Exploring the British Library

Recently I had a great day out in London – not at the Olympics, but my first ever visit as a researcher to the British Library. I remember when I first arrived at university we were told that the Bodleian Library was like a venerable musical instrument which needed some practice to get the best out of it. The British Library is not dissimilar, but when I’d mastered the intricacies of the online catalogue it all went fairly smoothly.

British Library reading room

I finally got hold of the Colonial Office reports on Cyprus from the 1920s, which shed some light on the background to the Wembley Exhibition, from which some of the Leeds Museums Cypriot collection came. I’ve also made a little progress on the subject of amphora handle stamps. The Leeds Museums and Galleries collection includes an amphora handle with a stamp which is described in all the accompanying documentation as reading ‘ΦΙΛΑΙΝΟΥ’. The problem is, it doesn’t:

Amphora handle
© Leeds Museums and Galleries

So I’m trying to track down what this means and how it can help us date the amphora fragment. I also read up on the Amathus style – which confirmed that none of the Leeds University collection is decorated in this style – but that’s helpful in a negative kind of way, and there was some useful bibliography.

I enjoyed looking through Mr James Boyd Glenhead’s self-bound annotated volume of sale catalogues from the late 19th century. Unfortunately it didn’t help much with tracking down the origin of the two vases in the Leeds Museums collection which are said to have come from the Lawrence-Cesnola collection (more on this another time). However, I remain hopeful that the missing piece of the jigsaw is out there somewhere.

So a mixed day in terms of progress, but at least I was able to see everything I’d planned, and to enjoy a cup of tea in the cafe, surrounded by books, which is a very pleasant experience. Can’t wait to go back again.

View from British Library cafe

British Empire Exhibition 1924/25

As I expected, the National Art Library was a great place to do some research.

I wish I could have spent longer there, but I had a date with Antigone at the National Theatre in the afternoon (highly recommended). Nevertheless, I did what I came to do; the books I had ordered were waiting for me, and the system worked flawlessly, thanks to the friendly and patient staff who bore with all my newbie questions.

Regarding the British Empire Exhibition, it’s a case of a few answers and many more questions. Thanks to The Lion Roars at Wembley by D.R. Knight and A.D. Sabey, and a cheerful contemporary guide by M. Grant Cook, I now know more about the Cyprus exhibitions in 1924/25.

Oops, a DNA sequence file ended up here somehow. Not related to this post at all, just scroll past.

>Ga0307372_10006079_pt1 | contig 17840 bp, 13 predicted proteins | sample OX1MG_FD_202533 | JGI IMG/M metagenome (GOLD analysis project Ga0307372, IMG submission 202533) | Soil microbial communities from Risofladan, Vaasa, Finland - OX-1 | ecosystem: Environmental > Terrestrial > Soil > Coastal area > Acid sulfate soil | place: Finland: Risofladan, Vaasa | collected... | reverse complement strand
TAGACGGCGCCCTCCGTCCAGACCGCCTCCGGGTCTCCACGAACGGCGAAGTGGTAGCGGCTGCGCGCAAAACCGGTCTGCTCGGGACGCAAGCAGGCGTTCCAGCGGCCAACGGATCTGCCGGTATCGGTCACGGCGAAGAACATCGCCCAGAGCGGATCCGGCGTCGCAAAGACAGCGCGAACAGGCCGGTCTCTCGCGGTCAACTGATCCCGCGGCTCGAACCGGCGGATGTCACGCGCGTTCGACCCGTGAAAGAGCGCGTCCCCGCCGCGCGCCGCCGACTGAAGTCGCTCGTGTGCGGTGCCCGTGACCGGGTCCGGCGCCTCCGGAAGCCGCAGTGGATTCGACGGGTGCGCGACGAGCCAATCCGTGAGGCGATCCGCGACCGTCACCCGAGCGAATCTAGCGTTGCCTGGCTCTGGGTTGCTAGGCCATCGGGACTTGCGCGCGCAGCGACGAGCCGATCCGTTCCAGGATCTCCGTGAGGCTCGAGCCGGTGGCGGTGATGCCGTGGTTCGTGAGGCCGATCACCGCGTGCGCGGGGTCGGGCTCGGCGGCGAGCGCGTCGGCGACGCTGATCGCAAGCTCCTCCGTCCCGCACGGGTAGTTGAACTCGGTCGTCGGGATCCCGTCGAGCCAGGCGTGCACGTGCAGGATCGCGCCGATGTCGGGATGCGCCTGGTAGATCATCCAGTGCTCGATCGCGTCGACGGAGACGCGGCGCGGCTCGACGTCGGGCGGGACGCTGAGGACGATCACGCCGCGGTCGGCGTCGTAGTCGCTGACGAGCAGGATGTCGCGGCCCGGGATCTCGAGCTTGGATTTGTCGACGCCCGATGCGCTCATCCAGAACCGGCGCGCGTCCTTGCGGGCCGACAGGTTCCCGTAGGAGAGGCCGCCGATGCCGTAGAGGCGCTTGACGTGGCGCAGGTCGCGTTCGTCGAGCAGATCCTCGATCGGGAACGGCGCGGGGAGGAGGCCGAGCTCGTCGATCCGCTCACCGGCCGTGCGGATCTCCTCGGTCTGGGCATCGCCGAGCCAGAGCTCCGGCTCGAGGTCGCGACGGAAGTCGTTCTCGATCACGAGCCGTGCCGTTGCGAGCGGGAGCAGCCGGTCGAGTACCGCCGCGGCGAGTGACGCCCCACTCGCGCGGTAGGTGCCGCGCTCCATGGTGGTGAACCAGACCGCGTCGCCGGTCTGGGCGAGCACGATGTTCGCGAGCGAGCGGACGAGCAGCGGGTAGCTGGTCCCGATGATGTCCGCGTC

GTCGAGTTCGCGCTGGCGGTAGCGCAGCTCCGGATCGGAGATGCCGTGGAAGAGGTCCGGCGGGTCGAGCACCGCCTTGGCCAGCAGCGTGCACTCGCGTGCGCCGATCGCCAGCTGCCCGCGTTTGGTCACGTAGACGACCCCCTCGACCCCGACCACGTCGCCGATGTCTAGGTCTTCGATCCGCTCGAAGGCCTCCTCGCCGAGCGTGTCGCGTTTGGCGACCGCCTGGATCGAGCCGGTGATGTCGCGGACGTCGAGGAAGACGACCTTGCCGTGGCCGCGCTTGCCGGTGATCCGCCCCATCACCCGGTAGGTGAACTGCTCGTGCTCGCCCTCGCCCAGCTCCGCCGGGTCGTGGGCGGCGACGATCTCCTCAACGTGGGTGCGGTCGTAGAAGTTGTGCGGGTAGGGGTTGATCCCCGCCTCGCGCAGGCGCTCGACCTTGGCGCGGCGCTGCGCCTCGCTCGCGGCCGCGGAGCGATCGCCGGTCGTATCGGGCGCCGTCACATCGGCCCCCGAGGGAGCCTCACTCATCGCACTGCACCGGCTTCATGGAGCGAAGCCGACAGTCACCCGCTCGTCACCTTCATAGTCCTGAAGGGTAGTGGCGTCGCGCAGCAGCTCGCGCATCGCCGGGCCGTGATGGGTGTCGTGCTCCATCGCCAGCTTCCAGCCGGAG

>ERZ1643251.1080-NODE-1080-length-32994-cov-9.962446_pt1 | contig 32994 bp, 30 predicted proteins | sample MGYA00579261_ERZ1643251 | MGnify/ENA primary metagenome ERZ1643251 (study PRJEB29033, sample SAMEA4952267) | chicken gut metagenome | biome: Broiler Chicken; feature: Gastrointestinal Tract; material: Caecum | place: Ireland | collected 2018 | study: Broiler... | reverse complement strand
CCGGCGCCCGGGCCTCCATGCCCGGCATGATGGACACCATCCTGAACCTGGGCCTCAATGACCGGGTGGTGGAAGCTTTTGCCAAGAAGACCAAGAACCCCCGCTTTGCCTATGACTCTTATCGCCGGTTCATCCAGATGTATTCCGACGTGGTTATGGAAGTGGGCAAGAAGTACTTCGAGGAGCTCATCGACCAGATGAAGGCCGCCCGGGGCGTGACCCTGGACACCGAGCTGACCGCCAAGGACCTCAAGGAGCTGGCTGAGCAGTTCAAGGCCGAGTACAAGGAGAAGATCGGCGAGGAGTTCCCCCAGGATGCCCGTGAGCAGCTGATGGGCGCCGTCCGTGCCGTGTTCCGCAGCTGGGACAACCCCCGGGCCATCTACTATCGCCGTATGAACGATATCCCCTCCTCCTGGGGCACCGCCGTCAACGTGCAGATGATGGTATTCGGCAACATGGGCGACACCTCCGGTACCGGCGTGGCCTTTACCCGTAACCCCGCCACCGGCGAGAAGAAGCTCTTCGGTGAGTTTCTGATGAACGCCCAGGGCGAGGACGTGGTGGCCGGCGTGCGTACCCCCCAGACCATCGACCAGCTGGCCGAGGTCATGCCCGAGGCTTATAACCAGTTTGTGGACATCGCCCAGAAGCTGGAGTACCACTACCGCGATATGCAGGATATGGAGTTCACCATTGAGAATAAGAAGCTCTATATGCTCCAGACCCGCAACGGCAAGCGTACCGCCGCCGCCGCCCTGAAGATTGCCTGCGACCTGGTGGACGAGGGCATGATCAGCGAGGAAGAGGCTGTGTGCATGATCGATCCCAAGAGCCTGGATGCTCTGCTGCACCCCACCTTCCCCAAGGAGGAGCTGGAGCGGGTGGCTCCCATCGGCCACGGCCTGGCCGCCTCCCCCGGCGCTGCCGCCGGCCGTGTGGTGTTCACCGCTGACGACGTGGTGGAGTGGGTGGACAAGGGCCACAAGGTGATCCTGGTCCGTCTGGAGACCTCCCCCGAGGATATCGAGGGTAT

According to Cook, in 1924:

‘The Cyprus Pavilion transports us quickly to the far-famed island with its sun and colour, its ancient traditions, its fascinating legends and history… Pottery appears in all the familiar classic forms, but distinguished by a characteristic native touch from other pottery.’ (Cook, p.66).

Perhaps unsurprisingly, this doesn’t give much insight into the background or nature of the ceramics on display. The exhibition was organised by Mr W. Bevan, who was the Director of Agriculture in Cyprus; it would seem reasonable to assume that his attention would be focused more on the natural resources of Cyprus than on its artistic contribution. Which leaves the question of who selected the ceramics, and from what collection.

Knight and Sabey explain that the Exhibition as a whole was considerably in deficit when it closed in 1925, which may explain why the contents were sold off. They give details of the auction of the Hong Kong artefacts, but it’s not clear yet how the Cypriot ceramics came to be sold. I think my next step is to consult the Colonial Office annual reports for Cyprus for the relevant years; if I can track them down!

National Art Library and Wembley exhibition

Getting excited about my first visit to the National Art Library at the V&A in the next few days. The Leeds University Library is brilliant and spectacular – and has surprisingly extensive holdings on Cypriot archaeology – but no one library can do everything, so I’m going to London to fill some of the gaps. I’ll be looking at Sotheby’s catalogues from the 1880s (more on that another time), and also reading about the British Empire Exhibition held at Wembley in 1924/5.

We know that some of the Cypriot ceramics in the Leeds City Museum were purchased by the then Curator, Mr Henry Crowther, following the Exhibition at Wembley.

Henry Crowther Wembley purchase

This raises several questions: what was in the Cyprus exhibit at Wembley, and who arranged it? Who did the ceramics belong to, where were they from, and how were they selected? How was the sale organised, and who benefited? Hopefully after some more reading I’ll be getting closer to some answers.